Equating terrorists with animals, a senior Supreme Court judge on Tuesday said people speaking for their rights are actually advocating "animal rights".
"Those who violate the rights of society and have no respect for human rights are not humans but animals. And people fighting for terrorists are actually supporting 'animal rights'," said Justice Arijit Pasayat, addressing a conference organised by the Indian Law Institute.
Speaking on 'Investigation and Prosecution of Offences Related to Terrorism', Pasayat called for a united effort to fight terrorism.
Blaming society for the spurt in terrorist attacks, Pasayat, the third most senior judge of the apex court, said: "We are hypocrites and speak in different tones when it comes to terrorism."
Advocating stringent anti-terror laws, the judge said: "It is important to have special laws to deal with terrorists and we need to give enough time to our investigators and prosecutors to prepare the case with strong evidence."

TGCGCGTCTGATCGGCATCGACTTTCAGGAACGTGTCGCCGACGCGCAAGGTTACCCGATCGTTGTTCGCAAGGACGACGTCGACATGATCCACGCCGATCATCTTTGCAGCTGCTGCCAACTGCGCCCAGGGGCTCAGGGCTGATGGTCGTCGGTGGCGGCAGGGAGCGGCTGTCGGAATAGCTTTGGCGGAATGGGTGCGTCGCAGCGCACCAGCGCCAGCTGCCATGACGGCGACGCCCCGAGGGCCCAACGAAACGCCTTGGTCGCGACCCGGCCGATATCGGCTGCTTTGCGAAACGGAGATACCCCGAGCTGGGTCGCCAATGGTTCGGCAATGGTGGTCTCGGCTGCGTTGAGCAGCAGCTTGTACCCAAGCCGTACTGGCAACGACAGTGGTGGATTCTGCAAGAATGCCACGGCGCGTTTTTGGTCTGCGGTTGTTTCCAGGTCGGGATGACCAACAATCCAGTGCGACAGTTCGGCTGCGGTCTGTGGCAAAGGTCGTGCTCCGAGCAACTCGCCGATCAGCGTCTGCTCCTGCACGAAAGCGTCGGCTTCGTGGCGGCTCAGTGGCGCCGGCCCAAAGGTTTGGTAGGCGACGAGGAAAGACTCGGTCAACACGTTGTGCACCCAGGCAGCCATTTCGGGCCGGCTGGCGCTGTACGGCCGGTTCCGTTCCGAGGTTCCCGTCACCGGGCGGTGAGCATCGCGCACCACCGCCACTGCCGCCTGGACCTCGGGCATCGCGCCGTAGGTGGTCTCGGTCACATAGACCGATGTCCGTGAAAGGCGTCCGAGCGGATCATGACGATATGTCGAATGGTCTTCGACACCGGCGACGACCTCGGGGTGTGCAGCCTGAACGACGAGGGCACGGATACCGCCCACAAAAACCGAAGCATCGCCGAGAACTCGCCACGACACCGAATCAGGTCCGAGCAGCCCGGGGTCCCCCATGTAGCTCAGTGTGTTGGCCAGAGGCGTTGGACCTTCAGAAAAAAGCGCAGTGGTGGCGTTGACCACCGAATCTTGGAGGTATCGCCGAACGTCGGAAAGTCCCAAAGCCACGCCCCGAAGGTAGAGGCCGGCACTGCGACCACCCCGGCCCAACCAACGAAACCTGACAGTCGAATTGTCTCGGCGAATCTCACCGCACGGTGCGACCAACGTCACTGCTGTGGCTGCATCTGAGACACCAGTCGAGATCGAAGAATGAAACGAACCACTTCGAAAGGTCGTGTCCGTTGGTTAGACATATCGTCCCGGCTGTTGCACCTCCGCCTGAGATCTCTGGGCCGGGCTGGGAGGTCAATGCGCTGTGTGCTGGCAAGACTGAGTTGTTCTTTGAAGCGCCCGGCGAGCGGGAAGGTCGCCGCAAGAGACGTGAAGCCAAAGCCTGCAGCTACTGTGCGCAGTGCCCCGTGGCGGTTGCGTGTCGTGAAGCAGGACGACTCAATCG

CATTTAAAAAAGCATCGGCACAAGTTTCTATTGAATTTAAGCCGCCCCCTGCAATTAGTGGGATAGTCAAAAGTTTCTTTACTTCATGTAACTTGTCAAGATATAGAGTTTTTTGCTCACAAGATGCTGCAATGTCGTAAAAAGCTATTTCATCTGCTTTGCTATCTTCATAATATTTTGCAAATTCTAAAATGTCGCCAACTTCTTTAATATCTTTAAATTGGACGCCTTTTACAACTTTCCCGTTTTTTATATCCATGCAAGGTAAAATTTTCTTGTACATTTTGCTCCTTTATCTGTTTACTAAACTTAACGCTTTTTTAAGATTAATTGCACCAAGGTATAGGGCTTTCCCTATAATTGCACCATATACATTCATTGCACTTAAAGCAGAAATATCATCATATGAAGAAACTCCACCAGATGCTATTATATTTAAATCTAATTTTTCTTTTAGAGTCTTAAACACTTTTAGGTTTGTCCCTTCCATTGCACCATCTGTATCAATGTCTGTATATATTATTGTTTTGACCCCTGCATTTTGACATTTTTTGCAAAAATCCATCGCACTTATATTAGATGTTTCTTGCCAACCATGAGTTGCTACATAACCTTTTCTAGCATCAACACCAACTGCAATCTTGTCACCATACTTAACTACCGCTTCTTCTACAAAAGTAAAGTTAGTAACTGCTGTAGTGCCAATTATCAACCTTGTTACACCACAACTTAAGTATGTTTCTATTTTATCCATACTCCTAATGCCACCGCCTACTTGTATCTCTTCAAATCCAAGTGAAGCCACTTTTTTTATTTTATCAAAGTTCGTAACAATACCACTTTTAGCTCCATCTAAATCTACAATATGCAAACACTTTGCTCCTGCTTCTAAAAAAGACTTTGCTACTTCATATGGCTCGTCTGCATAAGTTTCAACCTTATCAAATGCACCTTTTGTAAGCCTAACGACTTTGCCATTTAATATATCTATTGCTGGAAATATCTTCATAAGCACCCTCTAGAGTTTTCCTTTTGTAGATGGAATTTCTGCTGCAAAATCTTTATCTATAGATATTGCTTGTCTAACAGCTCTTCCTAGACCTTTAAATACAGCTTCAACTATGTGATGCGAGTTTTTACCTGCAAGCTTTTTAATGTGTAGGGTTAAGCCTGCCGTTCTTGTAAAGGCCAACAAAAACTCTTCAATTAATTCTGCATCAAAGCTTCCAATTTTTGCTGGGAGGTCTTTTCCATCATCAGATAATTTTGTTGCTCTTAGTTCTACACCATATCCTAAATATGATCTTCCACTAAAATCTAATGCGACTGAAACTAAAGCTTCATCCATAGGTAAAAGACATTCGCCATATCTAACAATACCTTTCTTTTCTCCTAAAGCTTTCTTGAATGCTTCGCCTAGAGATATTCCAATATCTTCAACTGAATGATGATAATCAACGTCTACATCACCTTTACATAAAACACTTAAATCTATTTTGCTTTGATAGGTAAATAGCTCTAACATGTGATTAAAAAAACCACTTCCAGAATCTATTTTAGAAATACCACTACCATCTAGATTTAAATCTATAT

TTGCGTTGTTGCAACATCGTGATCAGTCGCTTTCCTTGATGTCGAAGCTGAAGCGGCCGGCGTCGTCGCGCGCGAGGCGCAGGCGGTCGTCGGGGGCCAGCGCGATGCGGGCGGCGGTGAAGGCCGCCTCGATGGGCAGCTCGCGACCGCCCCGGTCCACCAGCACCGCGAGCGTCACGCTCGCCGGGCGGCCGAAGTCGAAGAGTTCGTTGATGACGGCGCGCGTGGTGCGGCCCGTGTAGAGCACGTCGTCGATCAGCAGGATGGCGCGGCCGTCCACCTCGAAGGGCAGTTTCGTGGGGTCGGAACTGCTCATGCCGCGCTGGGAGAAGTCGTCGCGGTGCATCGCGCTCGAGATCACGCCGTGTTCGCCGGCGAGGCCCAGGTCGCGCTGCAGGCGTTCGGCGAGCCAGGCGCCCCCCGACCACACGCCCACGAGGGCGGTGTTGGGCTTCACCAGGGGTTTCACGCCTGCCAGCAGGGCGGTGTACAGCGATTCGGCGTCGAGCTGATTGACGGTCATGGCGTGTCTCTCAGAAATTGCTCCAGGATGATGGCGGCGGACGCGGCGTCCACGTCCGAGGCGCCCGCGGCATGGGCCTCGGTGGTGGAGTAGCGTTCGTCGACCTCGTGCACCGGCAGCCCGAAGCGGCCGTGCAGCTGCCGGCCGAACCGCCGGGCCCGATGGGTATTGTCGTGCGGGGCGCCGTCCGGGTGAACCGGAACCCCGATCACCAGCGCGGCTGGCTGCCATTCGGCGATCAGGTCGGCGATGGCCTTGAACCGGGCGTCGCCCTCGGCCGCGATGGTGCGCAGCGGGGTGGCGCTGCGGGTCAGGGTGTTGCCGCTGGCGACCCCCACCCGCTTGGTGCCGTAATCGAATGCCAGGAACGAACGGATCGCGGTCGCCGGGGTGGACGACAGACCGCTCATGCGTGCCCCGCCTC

Echoing Pasayat's views, senior advocate Fali S Nariman said terrorists could not be equated with those accused of petty offences.
Nariman advocated taking away the right of silence from terrorists and advised the government to re-consider the Malimath Committee's recommendations that suggested amendment in one of the provisions of the Criminal Procedure Code to combat terrorism.
"If an alleged terrorist refuses to answer the court's query, the presiding judge should be empowered to draw an adverse inference against him," said Nariman.
Solicitor General GE Vahanvati said since Pakistan was unwilling to assist India in combating terrorism, it was time to strengthen the criminal justice system.
"If a lawyer does not want to fight for Kasab, we should not force him or her to do so. Let Kasab defend himself before the court, if he can speak another language other than terrorism," he said, referring to Mohammed Ajmal Amir alias Kasab, the lone Pakistani terrorist captured during the November 26 Mumbai attack.